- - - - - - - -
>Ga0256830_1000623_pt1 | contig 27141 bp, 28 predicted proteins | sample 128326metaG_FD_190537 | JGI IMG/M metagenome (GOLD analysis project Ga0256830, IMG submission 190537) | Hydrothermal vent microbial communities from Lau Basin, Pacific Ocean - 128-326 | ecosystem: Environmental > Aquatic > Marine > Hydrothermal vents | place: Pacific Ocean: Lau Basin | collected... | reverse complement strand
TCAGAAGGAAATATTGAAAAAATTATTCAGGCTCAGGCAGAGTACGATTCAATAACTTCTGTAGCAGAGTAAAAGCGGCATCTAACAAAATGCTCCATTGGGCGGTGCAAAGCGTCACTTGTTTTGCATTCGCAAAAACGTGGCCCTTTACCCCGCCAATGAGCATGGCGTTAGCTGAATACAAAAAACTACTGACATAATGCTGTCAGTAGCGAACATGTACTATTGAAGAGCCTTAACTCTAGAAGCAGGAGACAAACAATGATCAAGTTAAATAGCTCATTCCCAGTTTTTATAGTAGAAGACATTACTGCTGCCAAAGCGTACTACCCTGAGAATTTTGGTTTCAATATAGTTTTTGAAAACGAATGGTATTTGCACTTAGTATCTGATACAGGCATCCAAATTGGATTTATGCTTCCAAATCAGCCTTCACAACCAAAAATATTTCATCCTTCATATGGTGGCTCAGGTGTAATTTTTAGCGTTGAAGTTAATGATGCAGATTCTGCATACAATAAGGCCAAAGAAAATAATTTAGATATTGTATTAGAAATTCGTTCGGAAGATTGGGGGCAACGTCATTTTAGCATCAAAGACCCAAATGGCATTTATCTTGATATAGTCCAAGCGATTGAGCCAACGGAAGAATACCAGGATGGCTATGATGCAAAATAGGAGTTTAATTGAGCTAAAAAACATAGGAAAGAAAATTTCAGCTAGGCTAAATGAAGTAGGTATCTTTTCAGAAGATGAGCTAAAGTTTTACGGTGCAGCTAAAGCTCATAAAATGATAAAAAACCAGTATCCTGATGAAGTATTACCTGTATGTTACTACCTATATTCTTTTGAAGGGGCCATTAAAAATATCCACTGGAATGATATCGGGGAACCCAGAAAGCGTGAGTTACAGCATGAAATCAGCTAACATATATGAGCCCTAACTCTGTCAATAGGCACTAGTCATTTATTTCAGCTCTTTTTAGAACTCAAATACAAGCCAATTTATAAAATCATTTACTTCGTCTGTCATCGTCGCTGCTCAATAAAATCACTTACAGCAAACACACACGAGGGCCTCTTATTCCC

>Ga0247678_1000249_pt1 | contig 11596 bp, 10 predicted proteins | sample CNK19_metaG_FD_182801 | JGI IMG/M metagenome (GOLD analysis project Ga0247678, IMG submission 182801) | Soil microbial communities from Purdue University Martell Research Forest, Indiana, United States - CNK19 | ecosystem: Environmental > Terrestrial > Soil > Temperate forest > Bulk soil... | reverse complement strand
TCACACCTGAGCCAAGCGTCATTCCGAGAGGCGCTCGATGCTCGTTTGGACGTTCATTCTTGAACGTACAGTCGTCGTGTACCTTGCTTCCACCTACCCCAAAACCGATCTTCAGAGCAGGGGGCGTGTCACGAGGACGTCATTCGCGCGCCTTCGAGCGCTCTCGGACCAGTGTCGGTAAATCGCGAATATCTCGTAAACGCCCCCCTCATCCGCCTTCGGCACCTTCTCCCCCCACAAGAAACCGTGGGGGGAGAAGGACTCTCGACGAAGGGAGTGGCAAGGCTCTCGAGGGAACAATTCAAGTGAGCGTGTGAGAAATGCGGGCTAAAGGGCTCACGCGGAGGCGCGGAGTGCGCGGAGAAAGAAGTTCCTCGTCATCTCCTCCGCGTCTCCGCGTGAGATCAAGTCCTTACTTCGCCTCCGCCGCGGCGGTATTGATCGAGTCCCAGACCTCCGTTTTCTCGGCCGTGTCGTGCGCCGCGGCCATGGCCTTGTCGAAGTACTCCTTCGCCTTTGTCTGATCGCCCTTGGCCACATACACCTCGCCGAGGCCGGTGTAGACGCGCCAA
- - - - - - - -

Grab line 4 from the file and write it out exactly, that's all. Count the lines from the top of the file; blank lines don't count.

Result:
TCACACCTGAGCCAAGCGTCATTCCGAGAGGCGCTCGATGCTCGTTTGGACGTTCATTCTTGAACGTACAGTCGTCGTGTACCTTGCTTCCACCTACCCCAAAACCGATCTTCAGAGCAGGGGGCGTGTCACGAGGACGTCATTCGCGCGCCTTCGAGCGCTCTCGGACCAGTGTCGGTAAATCGCGAATATCTCGTAAACGCCCCCCTCATCCGCCTTCGGCACCTTCTCCCCCCACAAGAAACCGTGGGGGGAGAAGGACTCTCGACGAAGGGAGTGGCAAGGCTCTCGAGGGAACAATTCAAGTGAGCGTGTGAGAAATGCGGGCTAAAGGGCTCACGCGGAGGCGCGGAGTGCGCGGAGAAAGAAGTTCCTCGTCATCTCCTCCGCGTCTCCGCGTGAGATCAAGTCCTTACTTCGCCTCCGCCGCGGCGGTATTGATCGAGTCCCAGACCTCCGTTTTCTCGGCCGTGTCGTGCGCCGCGGCCATGGCCTTGTCGAAGTACTCCTTCGCCTTTGTCTGATCGCCCTTGGCCACATACACCTCGCCGAGGCCGGTGTAGACGCGCCAA